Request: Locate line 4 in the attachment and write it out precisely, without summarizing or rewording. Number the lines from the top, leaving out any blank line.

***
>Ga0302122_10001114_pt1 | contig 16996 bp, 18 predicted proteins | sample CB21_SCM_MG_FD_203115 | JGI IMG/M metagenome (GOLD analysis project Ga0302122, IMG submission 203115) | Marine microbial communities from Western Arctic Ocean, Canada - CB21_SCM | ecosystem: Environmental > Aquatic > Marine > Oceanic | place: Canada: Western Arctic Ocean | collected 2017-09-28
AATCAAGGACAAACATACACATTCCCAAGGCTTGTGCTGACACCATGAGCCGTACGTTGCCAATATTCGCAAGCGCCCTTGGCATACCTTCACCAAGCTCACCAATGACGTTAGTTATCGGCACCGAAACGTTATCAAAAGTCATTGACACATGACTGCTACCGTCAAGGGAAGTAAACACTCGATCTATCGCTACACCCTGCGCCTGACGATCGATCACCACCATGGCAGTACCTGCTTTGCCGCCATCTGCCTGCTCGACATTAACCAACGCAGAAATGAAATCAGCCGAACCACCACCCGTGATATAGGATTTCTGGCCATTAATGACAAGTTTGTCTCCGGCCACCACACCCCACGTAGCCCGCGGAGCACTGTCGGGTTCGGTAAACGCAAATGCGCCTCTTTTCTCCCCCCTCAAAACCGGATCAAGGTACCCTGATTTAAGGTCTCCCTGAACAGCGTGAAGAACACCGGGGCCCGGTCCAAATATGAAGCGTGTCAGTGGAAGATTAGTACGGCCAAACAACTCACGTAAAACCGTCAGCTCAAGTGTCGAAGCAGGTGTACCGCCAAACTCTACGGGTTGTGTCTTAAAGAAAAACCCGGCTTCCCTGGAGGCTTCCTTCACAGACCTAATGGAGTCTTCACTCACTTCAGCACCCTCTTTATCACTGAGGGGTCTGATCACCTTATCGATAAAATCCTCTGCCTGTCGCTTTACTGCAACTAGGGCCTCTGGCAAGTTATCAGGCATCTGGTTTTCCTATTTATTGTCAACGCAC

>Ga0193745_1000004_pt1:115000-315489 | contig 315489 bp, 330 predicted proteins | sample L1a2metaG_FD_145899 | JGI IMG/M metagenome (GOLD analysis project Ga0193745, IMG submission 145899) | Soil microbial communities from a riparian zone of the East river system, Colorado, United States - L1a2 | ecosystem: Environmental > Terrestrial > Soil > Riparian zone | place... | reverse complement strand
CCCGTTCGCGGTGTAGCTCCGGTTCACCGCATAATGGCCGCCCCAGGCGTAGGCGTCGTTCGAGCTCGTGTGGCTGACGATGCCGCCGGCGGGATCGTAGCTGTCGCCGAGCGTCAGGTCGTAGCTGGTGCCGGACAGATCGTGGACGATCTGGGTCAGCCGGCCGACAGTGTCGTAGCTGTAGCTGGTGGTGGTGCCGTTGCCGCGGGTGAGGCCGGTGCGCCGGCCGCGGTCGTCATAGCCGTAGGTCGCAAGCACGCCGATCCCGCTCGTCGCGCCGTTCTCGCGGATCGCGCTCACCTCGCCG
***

CCCGTTCGCGGTGTAGCTCCGGTTCACCGCATAATGGCCGCCCCAGGCGTAGGCGTCGTTCGAGCTCGTGTGGCTGACGATGCCGCCGGCGGGATCGTAGCTGTCGCCGAGCGTCAGGTCGTAGCTGGTGCCGGACAGATCGTGGACGATCTGGGTCAGCCGGCCGACAGTGTCGTAGCTGTAGCTGGTGGTGGTGCCGTTGCCGCGGGTGAGGCCGGTGCGCCGGCCGCGGTCGTCATAGCCGTAGGTCGCAAGCACGCCGATCCCGCTCGTCGCGCCGTTCTCGCGGATCGCGCTCACCTCGCCG